There are some passages of scripture that we tend to merely skim before quickly moving on. For me, the genealogies were definitely that kind of content. Sure, I believed that all scripture is God-breathed and useful for teaching and instructing in righteousness (2 Tim 3:16). But it was awfully hard for me to see how the genealogies would actually impact my life as a believer or be relevant in evangelism. “Perez the father of Hezron, and Hezron the father of Ram” is not exactly the inspirational material that typically shows up on Christian embroideries. Sure, the genealogies served an important historical purpose, but I assumed that was about it. I would be proved powerfully wrong.
When my friend *Hama agreed to read the Bible with me, we started in the book of Matthew, probably for the simple reason that it was the first book in the New Testament which I had given him in his language (The Old Testament wouldn’t be published for another 8 years). As a twenty-year-old new to the Middle East, this would be my first time studying the Bible with a Muslim friend. So why not start with Matthew?
I was not expecting the first half of the first chapter to deal such a blow to my friend’s worldview.
“Bro,” Hama said. “Jesus is incredible.”
“I agree. But why do you say that?” I replied.
“Look at his family line… look at all of the prophets in his line. There are so many, starting all the way back at Abraham. Bro, I never knew this.”
“And?” I was not understanding why we shouldn’t just take note of this neat historical content and move on the meatier portions.
Hama’s eyes had that far-off look he got whenever his mind was working hard. He seemed conflicted.
“…Mohammad doesn’t have a family line like this… he doesn’t have any kind of lineage to compare to this.” Hama was disturbed.
I didn’t know this at the time, but genealogy, specifically the father-line (patrilineage) is a cornerstone of Middle Eastern and Central Asian identity. You are who your fathers were. Their honor and their shame is imputed to you and your success and the success of your descendants depends on being able to draw upon an honorable reputation rooted in ancestry. A traditional Middle Easterner must be able to name their male ancestors at least to the seventh generation. Even though this is becoming a little less common among the modern and urbanized, it still is a primary lens through which people understand who they are and who others are. Your father-line makes a claim about you; it is a message in itself.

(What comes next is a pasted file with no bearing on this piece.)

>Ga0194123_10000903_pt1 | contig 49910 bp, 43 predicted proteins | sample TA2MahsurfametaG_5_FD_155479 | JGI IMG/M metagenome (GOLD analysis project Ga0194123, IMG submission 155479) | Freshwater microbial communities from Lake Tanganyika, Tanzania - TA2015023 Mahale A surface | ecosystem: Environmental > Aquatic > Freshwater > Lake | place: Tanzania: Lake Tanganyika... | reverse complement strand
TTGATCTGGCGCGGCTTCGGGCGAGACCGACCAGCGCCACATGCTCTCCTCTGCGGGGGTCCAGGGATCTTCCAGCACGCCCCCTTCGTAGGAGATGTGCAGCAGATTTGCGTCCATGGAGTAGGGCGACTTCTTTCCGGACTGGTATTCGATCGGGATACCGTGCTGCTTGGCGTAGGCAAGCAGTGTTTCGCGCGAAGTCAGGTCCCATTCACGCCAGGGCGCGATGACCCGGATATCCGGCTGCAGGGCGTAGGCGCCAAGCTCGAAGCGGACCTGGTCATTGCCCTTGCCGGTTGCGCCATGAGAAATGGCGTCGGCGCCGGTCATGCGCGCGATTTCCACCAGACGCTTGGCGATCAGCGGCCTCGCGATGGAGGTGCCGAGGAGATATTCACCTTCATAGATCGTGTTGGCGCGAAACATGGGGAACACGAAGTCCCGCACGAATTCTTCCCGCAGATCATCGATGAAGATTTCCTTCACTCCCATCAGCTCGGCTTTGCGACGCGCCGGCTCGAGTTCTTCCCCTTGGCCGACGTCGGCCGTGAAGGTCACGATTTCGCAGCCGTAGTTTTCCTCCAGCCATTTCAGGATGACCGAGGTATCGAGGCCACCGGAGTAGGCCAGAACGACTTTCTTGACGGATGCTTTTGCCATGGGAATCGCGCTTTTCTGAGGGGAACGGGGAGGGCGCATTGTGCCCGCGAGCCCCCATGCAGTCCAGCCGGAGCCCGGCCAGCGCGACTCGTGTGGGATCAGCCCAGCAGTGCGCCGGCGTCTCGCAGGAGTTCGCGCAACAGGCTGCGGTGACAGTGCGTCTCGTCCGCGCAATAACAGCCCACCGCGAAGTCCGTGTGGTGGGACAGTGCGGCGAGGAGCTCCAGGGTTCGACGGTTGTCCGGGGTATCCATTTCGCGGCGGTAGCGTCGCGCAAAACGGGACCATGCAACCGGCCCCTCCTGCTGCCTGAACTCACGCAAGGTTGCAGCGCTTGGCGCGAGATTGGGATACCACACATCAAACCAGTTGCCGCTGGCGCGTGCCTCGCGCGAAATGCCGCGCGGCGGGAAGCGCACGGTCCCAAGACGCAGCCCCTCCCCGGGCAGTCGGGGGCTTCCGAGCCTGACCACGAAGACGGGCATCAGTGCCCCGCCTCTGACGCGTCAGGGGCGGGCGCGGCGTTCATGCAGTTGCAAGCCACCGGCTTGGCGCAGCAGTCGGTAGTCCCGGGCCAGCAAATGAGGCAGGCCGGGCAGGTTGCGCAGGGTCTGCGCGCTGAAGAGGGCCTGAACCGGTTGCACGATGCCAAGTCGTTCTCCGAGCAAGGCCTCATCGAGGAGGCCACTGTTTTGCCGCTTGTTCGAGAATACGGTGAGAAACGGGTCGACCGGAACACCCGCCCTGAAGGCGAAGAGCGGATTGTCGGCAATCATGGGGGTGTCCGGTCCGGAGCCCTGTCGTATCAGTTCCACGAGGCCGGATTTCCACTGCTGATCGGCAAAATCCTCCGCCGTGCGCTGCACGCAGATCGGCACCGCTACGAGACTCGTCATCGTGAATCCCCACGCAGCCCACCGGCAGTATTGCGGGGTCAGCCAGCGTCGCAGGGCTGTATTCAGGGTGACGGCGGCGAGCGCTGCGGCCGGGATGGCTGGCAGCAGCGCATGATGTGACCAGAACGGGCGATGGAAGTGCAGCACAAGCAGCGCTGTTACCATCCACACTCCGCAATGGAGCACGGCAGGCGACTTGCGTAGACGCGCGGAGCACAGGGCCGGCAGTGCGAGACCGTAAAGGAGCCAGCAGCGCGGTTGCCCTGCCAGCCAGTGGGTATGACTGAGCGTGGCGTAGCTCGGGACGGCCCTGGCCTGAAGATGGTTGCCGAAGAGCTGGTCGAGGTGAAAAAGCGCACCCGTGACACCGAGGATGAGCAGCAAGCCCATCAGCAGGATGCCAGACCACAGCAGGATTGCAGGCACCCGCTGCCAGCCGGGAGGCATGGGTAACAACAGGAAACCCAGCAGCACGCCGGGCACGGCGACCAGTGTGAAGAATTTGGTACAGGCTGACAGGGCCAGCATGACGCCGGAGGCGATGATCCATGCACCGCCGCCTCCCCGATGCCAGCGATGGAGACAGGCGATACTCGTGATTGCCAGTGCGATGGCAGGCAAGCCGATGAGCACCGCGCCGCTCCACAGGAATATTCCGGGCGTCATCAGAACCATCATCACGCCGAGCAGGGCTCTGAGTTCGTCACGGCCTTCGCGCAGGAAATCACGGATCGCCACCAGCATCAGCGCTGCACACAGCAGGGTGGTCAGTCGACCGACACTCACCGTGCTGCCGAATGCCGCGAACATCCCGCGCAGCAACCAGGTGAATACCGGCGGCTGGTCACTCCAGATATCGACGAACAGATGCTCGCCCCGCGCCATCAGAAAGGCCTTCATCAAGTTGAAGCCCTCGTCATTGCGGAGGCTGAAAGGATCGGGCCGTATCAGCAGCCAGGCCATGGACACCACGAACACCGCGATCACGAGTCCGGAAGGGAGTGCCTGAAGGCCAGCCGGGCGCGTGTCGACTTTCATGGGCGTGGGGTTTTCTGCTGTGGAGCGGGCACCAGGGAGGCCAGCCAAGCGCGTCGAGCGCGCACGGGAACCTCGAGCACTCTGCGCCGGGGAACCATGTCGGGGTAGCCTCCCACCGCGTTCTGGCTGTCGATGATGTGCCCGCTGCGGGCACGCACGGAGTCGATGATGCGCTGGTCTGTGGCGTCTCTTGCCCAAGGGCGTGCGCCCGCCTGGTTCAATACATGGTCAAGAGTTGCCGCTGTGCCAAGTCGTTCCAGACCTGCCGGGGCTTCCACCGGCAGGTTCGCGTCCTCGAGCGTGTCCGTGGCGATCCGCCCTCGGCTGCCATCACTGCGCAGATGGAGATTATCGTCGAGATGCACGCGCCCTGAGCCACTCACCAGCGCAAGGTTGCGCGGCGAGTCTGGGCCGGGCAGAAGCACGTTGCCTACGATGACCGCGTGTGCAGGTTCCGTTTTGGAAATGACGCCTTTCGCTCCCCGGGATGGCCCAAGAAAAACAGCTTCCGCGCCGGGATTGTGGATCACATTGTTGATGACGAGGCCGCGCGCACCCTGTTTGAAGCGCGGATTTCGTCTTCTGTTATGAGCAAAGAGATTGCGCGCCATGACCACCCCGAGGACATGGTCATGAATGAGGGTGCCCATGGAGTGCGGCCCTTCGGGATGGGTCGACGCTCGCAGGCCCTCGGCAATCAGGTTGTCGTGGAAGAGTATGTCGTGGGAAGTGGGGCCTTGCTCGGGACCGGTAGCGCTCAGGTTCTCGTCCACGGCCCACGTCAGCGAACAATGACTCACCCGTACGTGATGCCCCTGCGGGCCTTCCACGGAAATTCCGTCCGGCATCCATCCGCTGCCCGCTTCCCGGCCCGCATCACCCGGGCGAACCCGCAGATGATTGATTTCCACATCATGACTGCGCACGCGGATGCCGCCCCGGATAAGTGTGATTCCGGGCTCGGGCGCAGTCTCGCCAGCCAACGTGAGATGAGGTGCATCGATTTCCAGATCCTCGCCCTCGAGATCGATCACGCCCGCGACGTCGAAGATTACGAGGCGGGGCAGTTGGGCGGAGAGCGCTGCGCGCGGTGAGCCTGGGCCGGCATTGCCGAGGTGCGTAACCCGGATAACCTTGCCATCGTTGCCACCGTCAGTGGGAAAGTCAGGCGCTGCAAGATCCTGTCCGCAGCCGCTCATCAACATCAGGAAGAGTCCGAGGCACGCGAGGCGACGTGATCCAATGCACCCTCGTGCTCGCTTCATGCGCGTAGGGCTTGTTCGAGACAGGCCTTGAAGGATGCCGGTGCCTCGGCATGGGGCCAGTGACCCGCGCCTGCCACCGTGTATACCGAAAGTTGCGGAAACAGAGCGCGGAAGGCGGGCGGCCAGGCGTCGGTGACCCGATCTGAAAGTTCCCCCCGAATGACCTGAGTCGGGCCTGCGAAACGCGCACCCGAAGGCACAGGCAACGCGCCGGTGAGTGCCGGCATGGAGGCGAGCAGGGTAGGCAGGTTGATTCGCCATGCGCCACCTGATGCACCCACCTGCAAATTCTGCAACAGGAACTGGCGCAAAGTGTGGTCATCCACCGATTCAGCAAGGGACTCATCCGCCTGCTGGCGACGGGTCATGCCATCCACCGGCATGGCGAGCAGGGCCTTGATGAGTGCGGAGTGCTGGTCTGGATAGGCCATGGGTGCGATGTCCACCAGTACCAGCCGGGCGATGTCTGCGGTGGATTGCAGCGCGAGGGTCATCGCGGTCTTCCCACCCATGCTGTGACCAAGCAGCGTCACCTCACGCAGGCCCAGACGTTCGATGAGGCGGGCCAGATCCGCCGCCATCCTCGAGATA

Hama was seeing something in Matthew in his first reading that I had never seen despite many years of devotions in Matthew, sermons, and bible classes. His Middle Eastern culture was helping him to understand implications of the text that I had missed as an American raised in Melanesia. In this and many other areas, Hama’s culture was not too far off from Jewish New Testament culture. He saw Matthew 1:1-17 as a devastating blow against what he had been taught his whole life – that Mohammad’s lineage was just as strong as that of the other prophets.
Yes, Islam maintains that Mohammad was descended from Abraham via Ishmael, but from Ishmael to Mohammad spans over two thousand years of plain old human without a whiff of inspired revelation. But Jesus, his line contained Abraham, Isaac, Jacob, Judah, David, and Solomon! And all of them descendants of Abraham through Isaac’s line, not Ishmael’s. Jesus’ claims therefore to be The Prophet of Prophets are bolstered by this amazing pedigree. Mohammad’s seeming emergence out of nowhere six hundred years later as “the seal of the prophets,” in this light, appears to be unnatural and not in keeping with how God acted in history – always sending his prophets through Isaac’s line and with a strong prophetic father-line.
It was a blow that shook Hama’s world. It’s easy to take for granted religious claims that everyone around you simply repeats your whole life. But when faced for the first time with a compelling counter-claim, that’s when we get a true sense of just how strong a case our belief actually has. Sure, everyone in the bazaar says that Mohammad’s descent from the prophets legitimized his claims. But Matthew, in a thoroughly Middle Eastern way, had just thrown down the gauntlet.
It wasn’t the only way in which God would vindicate the gospel’s truth to my friend Hama, the jaded wedding musician. But it was a powerful start. One that I at least had never anticipated. Yet this is exactly what happens when we work through scripture with those who are different from us. We see new aspects of the text’s meaning, not different meaning, but insights uniquely apparent to those from other cultures. The diamond gets turned to reveal new beauty that was there all along. The Holy Spirit uses passages we gloss over as the vehicle for his convicting work. This argues, by the way, for the importance of working through books of the Bible systematically in our cross-cultural evangelism and discipleship – we just don’t know where exactly in the text the lightning is going to strike. And it may be where you never expected it.